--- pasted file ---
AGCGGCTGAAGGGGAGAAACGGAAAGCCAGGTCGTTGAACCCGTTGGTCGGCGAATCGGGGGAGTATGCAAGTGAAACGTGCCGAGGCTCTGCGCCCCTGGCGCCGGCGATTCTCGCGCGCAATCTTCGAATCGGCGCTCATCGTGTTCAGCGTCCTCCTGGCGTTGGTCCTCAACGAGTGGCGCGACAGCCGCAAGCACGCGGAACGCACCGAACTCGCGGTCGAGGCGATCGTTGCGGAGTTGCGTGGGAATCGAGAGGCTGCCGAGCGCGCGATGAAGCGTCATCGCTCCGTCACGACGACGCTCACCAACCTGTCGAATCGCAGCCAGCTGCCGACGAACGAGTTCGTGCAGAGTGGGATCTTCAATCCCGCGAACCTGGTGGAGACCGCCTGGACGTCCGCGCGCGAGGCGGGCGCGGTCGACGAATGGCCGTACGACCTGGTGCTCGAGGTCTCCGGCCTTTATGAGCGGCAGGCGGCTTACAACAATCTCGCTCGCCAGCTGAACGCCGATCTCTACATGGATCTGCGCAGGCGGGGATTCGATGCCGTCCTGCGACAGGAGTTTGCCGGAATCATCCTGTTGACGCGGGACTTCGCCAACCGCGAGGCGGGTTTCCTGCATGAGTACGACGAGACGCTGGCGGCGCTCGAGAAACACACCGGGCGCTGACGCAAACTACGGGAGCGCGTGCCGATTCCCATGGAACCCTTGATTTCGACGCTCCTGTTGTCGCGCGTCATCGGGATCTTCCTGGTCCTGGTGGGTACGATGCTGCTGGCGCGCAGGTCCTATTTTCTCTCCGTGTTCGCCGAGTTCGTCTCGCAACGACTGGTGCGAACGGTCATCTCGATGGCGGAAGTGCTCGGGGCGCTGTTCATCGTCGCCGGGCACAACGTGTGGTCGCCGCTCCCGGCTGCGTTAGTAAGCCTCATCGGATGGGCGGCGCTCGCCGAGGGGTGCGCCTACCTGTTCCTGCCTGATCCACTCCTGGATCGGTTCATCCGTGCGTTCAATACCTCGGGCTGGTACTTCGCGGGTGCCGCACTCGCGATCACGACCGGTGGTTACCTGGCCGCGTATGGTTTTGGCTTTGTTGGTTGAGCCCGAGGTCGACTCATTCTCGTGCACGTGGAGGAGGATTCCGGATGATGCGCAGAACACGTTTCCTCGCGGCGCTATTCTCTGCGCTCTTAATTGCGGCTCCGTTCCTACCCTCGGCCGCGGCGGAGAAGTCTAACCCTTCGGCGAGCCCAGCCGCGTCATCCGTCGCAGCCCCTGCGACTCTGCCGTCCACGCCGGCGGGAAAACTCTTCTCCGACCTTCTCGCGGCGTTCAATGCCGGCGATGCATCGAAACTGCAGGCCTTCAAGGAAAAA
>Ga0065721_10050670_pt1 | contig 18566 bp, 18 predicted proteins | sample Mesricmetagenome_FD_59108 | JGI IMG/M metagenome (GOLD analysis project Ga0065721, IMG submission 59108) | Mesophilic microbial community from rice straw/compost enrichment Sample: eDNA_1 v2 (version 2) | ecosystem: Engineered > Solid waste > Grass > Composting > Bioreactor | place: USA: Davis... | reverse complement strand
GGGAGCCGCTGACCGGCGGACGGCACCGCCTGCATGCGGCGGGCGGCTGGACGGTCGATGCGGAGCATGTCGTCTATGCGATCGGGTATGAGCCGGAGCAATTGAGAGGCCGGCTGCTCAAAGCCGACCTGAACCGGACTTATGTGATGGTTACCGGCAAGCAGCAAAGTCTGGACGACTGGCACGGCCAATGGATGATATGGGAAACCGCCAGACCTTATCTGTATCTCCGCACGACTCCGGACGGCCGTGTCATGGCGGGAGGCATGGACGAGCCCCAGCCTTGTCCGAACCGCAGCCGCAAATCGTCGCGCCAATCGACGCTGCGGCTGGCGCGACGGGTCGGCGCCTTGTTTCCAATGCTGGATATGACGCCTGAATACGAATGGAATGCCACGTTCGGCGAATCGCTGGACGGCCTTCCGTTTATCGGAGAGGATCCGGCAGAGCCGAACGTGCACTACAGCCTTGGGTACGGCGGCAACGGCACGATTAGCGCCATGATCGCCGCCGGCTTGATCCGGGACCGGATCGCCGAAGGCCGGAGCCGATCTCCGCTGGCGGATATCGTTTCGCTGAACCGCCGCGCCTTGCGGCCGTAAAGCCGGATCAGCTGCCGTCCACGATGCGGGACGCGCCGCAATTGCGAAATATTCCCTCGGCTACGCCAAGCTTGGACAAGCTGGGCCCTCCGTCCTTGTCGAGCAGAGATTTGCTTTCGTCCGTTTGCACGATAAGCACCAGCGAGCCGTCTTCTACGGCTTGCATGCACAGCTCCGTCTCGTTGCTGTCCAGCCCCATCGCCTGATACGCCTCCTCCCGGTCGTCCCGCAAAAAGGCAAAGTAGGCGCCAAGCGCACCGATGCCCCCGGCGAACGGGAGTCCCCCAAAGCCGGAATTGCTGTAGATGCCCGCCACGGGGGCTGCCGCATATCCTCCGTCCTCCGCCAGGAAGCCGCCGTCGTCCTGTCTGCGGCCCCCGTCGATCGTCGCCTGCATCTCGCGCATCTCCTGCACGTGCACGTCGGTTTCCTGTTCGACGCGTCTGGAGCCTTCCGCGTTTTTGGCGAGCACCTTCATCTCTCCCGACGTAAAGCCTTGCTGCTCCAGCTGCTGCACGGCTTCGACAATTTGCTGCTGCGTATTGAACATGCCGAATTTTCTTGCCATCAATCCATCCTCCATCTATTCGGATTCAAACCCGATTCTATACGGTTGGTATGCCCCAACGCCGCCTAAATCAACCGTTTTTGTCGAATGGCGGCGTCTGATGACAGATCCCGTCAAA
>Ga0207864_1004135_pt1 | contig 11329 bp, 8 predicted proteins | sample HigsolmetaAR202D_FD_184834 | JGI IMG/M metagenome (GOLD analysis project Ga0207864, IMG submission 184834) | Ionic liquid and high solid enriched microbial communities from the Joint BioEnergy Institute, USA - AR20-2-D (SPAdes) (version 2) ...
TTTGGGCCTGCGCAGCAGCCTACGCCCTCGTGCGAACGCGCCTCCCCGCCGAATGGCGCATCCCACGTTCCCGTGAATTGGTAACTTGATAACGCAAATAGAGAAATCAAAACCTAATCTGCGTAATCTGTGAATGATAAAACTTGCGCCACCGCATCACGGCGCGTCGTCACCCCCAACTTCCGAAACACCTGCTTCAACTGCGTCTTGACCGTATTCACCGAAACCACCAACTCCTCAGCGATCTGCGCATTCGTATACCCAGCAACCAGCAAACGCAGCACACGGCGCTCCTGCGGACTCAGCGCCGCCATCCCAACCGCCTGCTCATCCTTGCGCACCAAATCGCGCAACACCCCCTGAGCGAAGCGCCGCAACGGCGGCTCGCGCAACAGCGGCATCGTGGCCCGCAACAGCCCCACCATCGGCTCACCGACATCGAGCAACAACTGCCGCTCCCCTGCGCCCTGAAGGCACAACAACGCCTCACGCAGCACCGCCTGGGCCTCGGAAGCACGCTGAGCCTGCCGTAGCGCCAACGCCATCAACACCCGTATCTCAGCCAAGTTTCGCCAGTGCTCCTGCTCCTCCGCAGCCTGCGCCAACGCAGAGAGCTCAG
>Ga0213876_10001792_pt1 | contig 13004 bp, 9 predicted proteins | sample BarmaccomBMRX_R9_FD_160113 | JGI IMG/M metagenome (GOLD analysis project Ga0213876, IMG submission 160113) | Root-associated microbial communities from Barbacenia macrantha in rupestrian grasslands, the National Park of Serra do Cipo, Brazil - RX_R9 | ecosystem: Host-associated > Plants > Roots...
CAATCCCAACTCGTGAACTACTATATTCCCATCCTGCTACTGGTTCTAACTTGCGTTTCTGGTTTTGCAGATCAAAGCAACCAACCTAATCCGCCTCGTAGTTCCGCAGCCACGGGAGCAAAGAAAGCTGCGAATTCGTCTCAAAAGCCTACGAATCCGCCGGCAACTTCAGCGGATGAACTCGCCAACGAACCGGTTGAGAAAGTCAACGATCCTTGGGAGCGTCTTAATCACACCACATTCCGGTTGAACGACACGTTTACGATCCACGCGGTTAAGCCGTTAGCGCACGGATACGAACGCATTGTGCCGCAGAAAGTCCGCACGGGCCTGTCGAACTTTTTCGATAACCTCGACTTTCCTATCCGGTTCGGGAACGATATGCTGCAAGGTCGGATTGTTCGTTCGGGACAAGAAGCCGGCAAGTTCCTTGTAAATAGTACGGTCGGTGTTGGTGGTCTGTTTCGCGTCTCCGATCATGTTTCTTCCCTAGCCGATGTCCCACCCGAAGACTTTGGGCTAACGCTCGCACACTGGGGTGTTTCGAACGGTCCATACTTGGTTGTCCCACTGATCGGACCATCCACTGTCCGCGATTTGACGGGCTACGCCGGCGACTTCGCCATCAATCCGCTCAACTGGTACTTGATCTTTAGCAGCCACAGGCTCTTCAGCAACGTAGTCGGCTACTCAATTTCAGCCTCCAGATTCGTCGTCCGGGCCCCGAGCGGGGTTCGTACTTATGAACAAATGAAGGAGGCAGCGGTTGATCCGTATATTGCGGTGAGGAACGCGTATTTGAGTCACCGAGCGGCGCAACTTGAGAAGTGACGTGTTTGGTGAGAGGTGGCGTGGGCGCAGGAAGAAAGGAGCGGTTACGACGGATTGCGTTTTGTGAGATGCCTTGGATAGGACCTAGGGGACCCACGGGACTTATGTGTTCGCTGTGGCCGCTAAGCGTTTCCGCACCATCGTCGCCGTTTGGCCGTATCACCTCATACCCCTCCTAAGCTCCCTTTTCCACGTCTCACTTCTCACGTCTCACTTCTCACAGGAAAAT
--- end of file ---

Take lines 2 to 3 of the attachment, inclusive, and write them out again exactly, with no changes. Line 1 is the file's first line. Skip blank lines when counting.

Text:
>Ga0065721_10050670_pt1 | contig 18566 bp, 18 predicted proteins | sample Mesricmetagenome_FD_59108 | JGI IMG/M metagenome (GOLD analysis project Ga0065721, IMG submission 59108) | Mesophilic microbial community from rice straw/compost enrichment Sample: eDNA_1 v2 (version 2) | ecosystem: Engineered > Solid waste > Grass > Composting > Bioreactor | place: USA: Davis... | reverse complement strand
GGGAGCCGCTGACCGGCGGACGGCACCGCCTGCATGCGGCGGGCGGCTGGACGGTCGATGCGGAGCATGTCGTCTATGCGATCGGGTATGAGCCGGAGCAATTGAGAGGCCGGCTGCTCAAAGCCGACCTGAACCGGACTTATGTGATGGTTACCGGCAAGCAGCAAAGTCTGGACGACTGGCACGGCCAATGGATGATATGGGAAACCGCCAGACCTTATCTGTATCTCCGCACGACTCCGGACGGCCGTGTCATGGCGGGAGGCATGGACGAGCCCCAGCCTTGTCCGAACCGCAGCCGCAAATCGTCGCGCCAATCGACGCTGCGGCTGGCGCGACGGGTCGGCGCCTTGTTTCCAATGCTGGATATGACGCCTGAATACGAATGGAATGCCACGTTCGGCGAATCGCTGGACGGCCTTCCGTTTATCGGAGAGGATCCGGCAGAGCCGAACGTGCACTACAGCCTTGGGTACGGCGGCAACGGCACGATTAGCGCCATGATCGCCGCCGGCTTGATCCGGGACCGGATCGCCGAAGGCCGGAGCCGATCTCCGCTGGCGGATATCGTTTCGCTGAACCGCCGCGCCTTGCGGCCGTAAAGCCGGATCAGCTGCCGTCCACGATGCGGGACGCGCCGCAATTGCGAAATATTCCCTCGGCTACGCCAAGCTTGGACAAGCTGGGCCCTCCGTCCTTGTCGAGCAGAGATTTGCTTTCGTCCGTTTGCACGATAAGCACCAGCGAGCCGTCTTCTACGGCTTGCATGCACAGCTCCGTCTCGTTGCTGTCCAGCCCCATCGCCTGATACGCCTCCTCCCGGTCGTCCCGCAAAAAGGCAAAGTAGGCGCCAAGCGCACCGATGCCCCCGGCGAACGGGAGTCCCCCAAAGCCGGAATTGCTGTAGATGCCCGCCACGGGGGCTGCCGCATATCCTCCGTCCTCCGCCAGGAAGCCGCCGTCGTCCTGTCTGCGGCCCCCGTCGATCGTCGCCTGCATCTCGCGCATCTCCTGCACGTGCACGTCGGTTTCCTGTTCGACGCGTCTGGAGCCTTCCGCGTTTTTGGCGAGCACCTTCATCTCTCCCGACGTAAAGCCTTGCTGCTCCAGCTGCTGCACGGCTTCGACAATTTGCTGCTGCGTATTGAACATGCCGAATTTTCTTGCCATCAATCCATCCTCCATCTATTCGGATTCAAACCCGATTCTATACGGTTGGTATGCCCCAACGCCGCCTAAATCAACCGTTTTTGTCGAATGGCGGCGTCTGATGACAGATCCCGTCAAA